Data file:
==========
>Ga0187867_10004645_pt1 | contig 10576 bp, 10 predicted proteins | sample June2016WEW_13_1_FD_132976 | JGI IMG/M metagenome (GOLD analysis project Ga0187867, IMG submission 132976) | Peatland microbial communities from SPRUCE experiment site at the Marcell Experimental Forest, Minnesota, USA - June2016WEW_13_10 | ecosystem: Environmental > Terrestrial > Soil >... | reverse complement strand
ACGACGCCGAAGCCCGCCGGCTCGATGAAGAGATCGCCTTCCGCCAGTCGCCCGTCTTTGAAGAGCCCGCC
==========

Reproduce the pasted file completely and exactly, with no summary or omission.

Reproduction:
>Ga0187867_10004645_pt1 | contig 10576 bp, 10 predicted proteins | sample June2016WEW_13_1_FD_132976 | JGI IMG/M metagenome (GOLD analysis project Ga0187867, IMG submission 132976) | Peatland microbial communities from SPRUCE experiment site at the Marcell Experimental Forest, Minnesota, USA - June2016WEW_13_10 | ecosystem: Environmental > Terrestrial > Soil >... | reverse complement strand
ACGACGCCGAAGCCCGCCGGCTCGATGAAGAGATCGCCTTCCGCCAGTCGCCCGTCTTTGAAGAGCCCGCC